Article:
Horse Racing Context for "My Old Man"
Most of us have been in love and been dumped, so Wyatt's "They Flee from Me" is not too much of a stretch to understand in its literal and affective senses. The semiotic context of late-medieval and early-Renaissance English court culture can be inferred from some of the poem's physical details (sleeping in chambers, walking barefoot between rooms, visiting lovers by night, If you don't know much about horse racing, "My Old Man" may confuse you somewhat. The races Hemingway is describing with "jumps" are "steeple chase" racing, in which the horses navigate a complex route on grass that takes them over many hurdles, usually composed of hedges and fences, but sometimes also including shallow moats filled with water. Click here for the web site devoted to the great American steeplechase winner, "Cigar," who began his long career running "on the flat" where he won 15 straight races. Virginia's "Gold Cup" is America's most famous steeplechase, and the "Grand National" at Aintree, England, is its immediate ancestor (and the race featured in the novel and film, National Velvet). The course at Longchamps outside Paris, is the steeplechase venue for the concluding episode of Hemingway's "My Old Man." If, as an experiment, you search using Google for "steeplechase videos," almost all of them will feature violent collisions and falls. The added danger of the jumps and the lack of "lanes" creates a far more hazardous situation than flat racing for both horse and jockey.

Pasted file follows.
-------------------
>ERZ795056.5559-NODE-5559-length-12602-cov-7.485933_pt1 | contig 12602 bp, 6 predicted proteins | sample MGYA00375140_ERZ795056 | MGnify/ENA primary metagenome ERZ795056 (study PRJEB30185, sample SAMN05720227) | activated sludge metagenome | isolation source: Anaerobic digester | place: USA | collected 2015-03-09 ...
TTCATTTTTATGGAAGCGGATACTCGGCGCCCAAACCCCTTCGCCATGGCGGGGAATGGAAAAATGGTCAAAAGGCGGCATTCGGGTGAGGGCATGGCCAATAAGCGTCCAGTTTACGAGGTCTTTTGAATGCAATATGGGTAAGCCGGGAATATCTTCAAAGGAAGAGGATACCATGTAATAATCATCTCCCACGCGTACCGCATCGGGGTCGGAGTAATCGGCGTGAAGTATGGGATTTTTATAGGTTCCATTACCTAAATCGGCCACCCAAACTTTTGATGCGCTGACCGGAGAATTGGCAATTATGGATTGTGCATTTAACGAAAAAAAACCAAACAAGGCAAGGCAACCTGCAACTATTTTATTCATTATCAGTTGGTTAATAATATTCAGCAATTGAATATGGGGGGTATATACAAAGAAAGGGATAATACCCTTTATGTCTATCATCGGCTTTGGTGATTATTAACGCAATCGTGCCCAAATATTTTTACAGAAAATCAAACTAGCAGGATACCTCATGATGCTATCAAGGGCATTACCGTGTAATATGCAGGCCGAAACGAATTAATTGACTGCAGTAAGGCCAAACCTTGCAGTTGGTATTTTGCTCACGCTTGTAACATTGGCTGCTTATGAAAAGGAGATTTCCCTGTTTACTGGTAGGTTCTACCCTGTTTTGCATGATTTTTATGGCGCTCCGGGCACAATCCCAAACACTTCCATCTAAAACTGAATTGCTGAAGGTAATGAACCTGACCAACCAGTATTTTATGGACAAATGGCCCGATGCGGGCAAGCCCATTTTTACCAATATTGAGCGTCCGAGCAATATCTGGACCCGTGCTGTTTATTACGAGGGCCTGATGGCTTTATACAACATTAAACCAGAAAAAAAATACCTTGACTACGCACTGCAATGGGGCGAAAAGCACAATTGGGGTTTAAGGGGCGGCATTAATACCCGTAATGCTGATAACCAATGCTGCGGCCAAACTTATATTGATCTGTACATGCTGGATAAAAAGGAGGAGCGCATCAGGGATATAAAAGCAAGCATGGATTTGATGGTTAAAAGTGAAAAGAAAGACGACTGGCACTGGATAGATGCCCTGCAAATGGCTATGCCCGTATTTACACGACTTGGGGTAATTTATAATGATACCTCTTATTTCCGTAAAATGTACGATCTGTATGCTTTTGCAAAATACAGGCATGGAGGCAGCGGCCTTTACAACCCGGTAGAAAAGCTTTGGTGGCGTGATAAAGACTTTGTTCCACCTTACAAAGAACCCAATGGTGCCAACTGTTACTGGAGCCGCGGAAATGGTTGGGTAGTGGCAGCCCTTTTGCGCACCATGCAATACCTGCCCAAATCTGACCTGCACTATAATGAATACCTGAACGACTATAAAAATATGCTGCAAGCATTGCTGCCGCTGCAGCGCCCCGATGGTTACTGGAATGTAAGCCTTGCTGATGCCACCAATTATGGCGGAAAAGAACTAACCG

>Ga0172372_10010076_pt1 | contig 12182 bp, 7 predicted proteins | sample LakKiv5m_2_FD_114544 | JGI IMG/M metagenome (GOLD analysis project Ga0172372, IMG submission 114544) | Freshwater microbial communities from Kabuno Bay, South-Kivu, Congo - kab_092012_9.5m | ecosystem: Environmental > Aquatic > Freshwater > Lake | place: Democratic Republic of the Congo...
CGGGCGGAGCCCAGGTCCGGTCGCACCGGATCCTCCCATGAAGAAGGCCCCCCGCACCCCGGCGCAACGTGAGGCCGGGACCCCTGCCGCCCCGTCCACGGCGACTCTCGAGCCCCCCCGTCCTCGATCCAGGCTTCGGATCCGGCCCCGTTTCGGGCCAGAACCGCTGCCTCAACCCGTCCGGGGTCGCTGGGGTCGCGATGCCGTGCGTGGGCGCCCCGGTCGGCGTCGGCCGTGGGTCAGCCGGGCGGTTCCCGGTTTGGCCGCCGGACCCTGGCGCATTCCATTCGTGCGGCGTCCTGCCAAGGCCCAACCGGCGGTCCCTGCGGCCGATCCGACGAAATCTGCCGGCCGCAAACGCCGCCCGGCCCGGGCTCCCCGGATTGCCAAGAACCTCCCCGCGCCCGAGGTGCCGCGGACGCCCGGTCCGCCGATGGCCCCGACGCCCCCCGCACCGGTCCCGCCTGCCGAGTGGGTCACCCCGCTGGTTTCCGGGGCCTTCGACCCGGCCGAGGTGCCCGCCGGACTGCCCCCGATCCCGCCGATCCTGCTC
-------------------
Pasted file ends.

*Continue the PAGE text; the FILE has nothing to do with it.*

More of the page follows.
The "flat race" on an oval dirt track is the most common thoroughbred race in the United States. Its main examples are the Kentucky Derby, the Preakness, and the Belmont Stakes (AKA the "Triple Crown"). Mine That Bird, at 50-1 odds, wins the 2009 Kentucky Derby by an "impossible" 8 lengths. The announcer does not even see the horse and jockey make their move up the inside rail at about 1:40 into the race on the far turn--watch for the jockey's white silks. Rachel Alexandra (AKA "Super Filly") wins the 2009 Kentucky Oaks stakes race by 20 lengths. In the home stretch, she runs away from the field so fast that the camera cannot keep her and the rest of the horses in the same shot. Secretariat wins the Belmont Stakes and the Triple Crown in 1973 by a distance later calculated to be 31 lengths. Nicknamed "Big Red," Secretariat stood a little over 68 inches at the shoulder, four inches taller than today's average thoroughbred, his heart (measured at postmortem autopsy) was three times the average thoroughbred size, and his "stride angle" (the maximum opening from front to hind leg at a gallop) was 110 degrees, 5 degrees larger than any major racing horse of the past century. In this footage, the camera steadily zooms back and back to try to keep Secretariat in the same frame as the next nearest horse until there is only 248 feet of empty track behind him.